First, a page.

Following the Nobel Prize for Literature presents the dedicated reader with a remarkable, sometimes peculiar reading list. That you have found your way to this blog indicates one of two things about you: either you are a friend whom I have shamed into visiting my site, or you have, over the course of your reading life, nurtured some affinity for the works of this always quirky, often magnificent group of writers.
My plan is this: Once a month I will give you a chance to take your own knowledge out for a joy ride. I’ll present you with a passage by one of the writers on that redoubtable Scandinavian list. You try to guess who it is. Perhaps you will be familiar with the passage. In that case, share what you know. Perhaps you’ll be at a loss as to just what or who you are reading. This is most to be desired because it will be your chance to run with your hunches, speculate wildly, give an unprejudiced response. A piece of writing may strike you, for whatever reason, as particularly French, or German, or the work of a woman, or modern (or modernist) or a bit archaic. Go with these. I’m much more interested in your mental peregrinations than in correct answers. At the end of the passage I’ll give you a short list of questions. Use them playfully, like queries on a game-show quiz, or as prompts for other kinds of responses. You can also phrase your responses as further questions, for me or other respondents. Ask for hints.
Here, then, is your first passage. It is from a famous work by one of the better known laureates. In the future, I’ll push your knowledge a bit harder, giving you excerpts from some of those early and mid-20th century writers whose reputations have taken a holiday on the back slopes of more famous literary mountains. But for now, I give you this, by a writer I hope you have read. If you haven’t, I extend my love and compassion to you, and urge you to rectify what is in your power to change.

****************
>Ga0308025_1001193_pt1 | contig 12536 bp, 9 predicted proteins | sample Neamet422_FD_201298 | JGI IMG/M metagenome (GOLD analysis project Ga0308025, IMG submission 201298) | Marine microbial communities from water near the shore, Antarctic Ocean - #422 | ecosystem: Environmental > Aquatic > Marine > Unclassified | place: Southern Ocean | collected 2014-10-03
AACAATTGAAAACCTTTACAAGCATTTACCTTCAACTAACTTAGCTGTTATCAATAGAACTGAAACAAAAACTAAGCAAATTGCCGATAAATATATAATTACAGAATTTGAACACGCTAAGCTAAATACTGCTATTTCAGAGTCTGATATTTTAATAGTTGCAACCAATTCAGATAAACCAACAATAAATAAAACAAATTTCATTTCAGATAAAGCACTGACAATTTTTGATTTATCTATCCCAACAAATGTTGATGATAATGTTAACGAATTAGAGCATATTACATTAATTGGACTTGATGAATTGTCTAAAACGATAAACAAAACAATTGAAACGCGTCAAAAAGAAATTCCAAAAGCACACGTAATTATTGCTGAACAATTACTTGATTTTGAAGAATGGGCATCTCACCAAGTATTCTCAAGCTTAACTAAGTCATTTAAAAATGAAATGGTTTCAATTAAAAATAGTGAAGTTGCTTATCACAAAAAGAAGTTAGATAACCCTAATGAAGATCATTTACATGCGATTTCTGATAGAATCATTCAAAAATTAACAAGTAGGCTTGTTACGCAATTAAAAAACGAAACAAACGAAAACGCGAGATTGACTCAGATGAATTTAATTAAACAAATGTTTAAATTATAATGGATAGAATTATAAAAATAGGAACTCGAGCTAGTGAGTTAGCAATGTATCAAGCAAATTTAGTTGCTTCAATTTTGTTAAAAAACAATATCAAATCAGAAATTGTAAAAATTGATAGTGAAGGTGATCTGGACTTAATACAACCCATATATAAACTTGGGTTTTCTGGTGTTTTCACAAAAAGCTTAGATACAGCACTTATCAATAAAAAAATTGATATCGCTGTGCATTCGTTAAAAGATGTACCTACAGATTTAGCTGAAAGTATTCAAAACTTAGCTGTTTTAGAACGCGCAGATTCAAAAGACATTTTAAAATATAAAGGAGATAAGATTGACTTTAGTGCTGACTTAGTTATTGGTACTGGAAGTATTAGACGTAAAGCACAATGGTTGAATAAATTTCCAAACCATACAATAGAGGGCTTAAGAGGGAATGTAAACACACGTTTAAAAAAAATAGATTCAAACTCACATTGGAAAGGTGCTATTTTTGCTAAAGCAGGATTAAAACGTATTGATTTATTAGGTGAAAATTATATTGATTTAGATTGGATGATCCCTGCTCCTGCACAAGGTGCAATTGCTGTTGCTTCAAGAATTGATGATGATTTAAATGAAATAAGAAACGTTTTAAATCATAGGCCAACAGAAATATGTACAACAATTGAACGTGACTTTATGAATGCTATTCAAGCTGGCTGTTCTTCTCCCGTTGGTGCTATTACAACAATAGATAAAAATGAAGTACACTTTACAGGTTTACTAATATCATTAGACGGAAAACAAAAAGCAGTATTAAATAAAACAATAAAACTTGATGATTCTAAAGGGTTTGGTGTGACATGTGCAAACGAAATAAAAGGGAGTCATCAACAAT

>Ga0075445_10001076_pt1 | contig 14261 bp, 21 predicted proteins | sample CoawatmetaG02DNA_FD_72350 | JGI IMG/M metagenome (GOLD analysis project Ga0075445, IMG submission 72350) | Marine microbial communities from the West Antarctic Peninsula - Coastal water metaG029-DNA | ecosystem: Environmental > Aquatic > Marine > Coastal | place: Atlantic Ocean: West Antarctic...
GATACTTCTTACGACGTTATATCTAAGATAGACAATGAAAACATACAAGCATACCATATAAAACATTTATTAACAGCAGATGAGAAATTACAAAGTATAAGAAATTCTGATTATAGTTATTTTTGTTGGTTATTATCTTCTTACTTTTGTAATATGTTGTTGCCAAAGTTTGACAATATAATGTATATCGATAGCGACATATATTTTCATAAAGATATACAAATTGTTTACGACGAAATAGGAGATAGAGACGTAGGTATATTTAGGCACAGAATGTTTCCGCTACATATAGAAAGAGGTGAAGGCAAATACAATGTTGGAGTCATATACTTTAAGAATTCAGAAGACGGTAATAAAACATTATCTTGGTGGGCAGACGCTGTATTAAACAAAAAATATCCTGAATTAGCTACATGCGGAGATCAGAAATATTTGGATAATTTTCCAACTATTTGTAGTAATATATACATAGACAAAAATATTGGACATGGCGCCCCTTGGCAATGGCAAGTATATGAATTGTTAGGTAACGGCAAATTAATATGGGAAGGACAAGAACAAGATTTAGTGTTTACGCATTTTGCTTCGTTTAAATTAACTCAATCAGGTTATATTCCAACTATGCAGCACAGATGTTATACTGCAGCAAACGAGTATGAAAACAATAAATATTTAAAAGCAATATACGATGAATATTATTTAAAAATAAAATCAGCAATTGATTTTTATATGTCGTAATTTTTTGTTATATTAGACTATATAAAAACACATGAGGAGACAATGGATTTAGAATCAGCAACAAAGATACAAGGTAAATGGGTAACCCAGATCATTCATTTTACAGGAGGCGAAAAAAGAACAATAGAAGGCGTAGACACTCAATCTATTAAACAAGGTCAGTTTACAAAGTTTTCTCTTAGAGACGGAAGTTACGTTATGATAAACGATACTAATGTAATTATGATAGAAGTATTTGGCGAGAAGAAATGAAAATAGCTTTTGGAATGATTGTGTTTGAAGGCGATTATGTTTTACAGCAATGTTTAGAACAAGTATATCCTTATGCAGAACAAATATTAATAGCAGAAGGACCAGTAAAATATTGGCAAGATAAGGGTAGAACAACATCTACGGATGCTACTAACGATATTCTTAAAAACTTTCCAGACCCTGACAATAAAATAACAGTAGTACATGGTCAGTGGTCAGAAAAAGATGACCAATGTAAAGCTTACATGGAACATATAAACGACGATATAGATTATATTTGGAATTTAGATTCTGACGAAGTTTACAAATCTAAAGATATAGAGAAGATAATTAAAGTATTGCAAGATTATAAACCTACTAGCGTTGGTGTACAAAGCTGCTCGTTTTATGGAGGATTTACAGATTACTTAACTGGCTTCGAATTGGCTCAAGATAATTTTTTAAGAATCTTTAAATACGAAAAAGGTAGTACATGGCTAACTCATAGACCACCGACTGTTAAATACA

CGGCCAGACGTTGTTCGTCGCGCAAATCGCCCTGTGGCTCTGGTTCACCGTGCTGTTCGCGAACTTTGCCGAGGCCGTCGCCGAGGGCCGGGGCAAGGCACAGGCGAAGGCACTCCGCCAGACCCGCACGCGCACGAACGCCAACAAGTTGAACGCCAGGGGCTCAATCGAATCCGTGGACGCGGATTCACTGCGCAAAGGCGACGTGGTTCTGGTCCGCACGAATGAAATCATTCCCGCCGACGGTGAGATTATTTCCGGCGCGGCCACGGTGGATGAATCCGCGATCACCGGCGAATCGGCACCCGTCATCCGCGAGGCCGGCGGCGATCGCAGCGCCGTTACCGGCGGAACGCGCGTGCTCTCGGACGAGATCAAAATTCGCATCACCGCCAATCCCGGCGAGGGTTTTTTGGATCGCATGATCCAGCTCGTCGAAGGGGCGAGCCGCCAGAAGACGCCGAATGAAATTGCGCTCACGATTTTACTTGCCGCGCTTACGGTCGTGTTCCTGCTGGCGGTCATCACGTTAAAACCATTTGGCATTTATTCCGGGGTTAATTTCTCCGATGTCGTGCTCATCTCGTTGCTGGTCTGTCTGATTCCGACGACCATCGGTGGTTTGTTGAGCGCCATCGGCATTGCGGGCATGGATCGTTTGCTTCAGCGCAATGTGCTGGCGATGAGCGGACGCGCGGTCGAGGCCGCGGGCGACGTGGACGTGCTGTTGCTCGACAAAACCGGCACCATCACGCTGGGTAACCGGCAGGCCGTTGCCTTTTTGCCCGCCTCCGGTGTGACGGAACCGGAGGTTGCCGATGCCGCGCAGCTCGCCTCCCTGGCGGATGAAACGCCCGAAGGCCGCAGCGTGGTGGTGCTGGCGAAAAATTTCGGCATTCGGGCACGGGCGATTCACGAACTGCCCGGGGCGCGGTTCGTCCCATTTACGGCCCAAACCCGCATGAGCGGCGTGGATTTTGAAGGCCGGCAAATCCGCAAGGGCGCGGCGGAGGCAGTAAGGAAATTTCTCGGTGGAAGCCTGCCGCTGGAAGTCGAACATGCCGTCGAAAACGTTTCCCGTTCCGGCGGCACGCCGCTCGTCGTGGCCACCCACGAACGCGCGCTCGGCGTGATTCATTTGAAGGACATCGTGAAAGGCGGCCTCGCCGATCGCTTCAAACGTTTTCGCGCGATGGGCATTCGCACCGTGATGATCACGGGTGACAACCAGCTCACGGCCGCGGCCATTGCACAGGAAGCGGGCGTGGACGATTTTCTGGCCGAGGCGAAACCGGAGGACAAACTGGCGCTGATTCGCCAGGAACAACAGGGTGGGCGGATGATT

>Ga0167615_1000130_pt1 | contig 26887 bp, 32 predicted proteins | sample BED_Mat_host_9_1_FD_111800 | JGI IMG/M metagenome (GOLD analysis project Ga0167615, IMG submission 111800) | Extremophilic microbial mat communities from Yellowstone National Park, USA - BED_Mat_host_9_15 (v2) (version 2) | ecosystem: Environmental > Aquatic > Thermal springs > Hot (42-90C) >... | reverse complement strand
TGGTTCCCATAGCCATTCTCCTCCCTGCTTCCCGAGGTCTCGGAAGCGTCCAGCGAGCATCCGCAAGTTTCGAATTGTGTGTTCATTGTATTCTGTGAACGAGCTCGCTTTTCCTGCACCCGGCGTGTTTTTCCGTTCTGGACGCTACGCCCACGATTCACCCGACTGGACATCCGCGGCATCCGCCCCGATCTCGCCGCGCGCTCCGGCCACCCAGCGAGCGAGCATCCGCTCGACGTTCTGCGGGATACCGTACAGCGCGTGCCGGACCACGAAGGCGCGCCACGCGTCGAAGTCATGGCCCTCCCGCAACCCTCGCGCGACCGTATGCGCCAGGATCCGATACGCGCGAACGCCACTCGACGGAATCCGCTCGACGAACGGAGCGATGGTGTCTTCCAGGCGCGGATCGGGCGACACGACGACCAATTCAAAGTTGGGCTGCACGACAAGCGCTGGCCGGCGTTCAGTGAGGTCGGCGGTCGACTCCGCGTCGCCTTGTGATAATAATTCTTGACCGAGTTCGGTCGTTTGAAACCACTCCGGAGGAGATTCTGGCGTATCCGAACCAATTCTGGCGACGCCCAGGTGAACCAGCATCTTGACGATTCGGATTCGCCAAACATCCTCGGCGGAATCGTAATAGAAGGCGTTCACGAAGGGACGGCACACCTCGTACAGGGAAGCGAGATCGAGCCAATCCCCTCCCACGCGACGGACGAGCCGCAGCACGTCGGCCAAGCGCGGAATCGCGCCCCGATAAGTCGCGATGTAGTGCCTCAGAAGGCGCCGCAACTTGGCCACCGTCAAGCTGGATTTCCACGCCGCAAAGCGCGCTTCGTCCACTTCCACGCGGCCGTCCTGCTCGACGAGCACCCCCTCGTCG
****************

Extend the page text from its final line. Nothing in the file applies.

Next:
After the first letter that she carried to the telegraph office with an ember of revenge against her own destiny, she had allowed an almost daily exchange of messages in what appeared to be casual encounters on the street, but she did not have the courage to permit a conversation, no matter how banal and fleeting it might be. Still, after three months she realized that her niece was not the victim of a girlish fancy, as it had seemed at first, and that her own life was threatened by the fire of love. The truth was that Escolastica Daza had no other means of support except her brother’s charity, and she knew that his tyrannical nature would never forgive such a betrayal of his confidence. But when it was time for the final decision, she did not have the heart to cause her niece the same irreparable grief that she had been obliged to nurture ever since her youth, and she permitted her to use a strategy that allowed her the illusion of innocence. The method was simple: Fermina Daza would leave her letter in some hiding place along her daily route from the house to the Academy, and in that letter she would indicate to Florentino Ariza where she expected to find his answer. Florentino Ariza did the same. In this way, for the rest of the year, the conflicts in Aunt Escolastica’s conscience were transferred to baptisteries in churches, holes in trees, and crannies in ruined colonial fortresses. Sometimes their letters were soaked by rain, soiled by mud, torn by adversity, and some were lost for a variety of other reasons, but they always found a way to be in touch with each other again.
Here are your questions. Answer any or all of them.
1. Who is this writer?
2. What work is this passage from?
3. Do you know where this writer is from? What cultural elements show up in this passage that might provide a clue about the author’s nationality?
4. Anything else you would like to say about this passage, the writer, or, if you’re confident you’ve read this before, your memories of this work?
Have fun with this. If none of you are able to guess what or who this is, I will consider you all impoverished, cave in and tell you, but with a strong admonishment to get to your reading. I hope you’ll be back in early September for the next Nobel Literature quiz.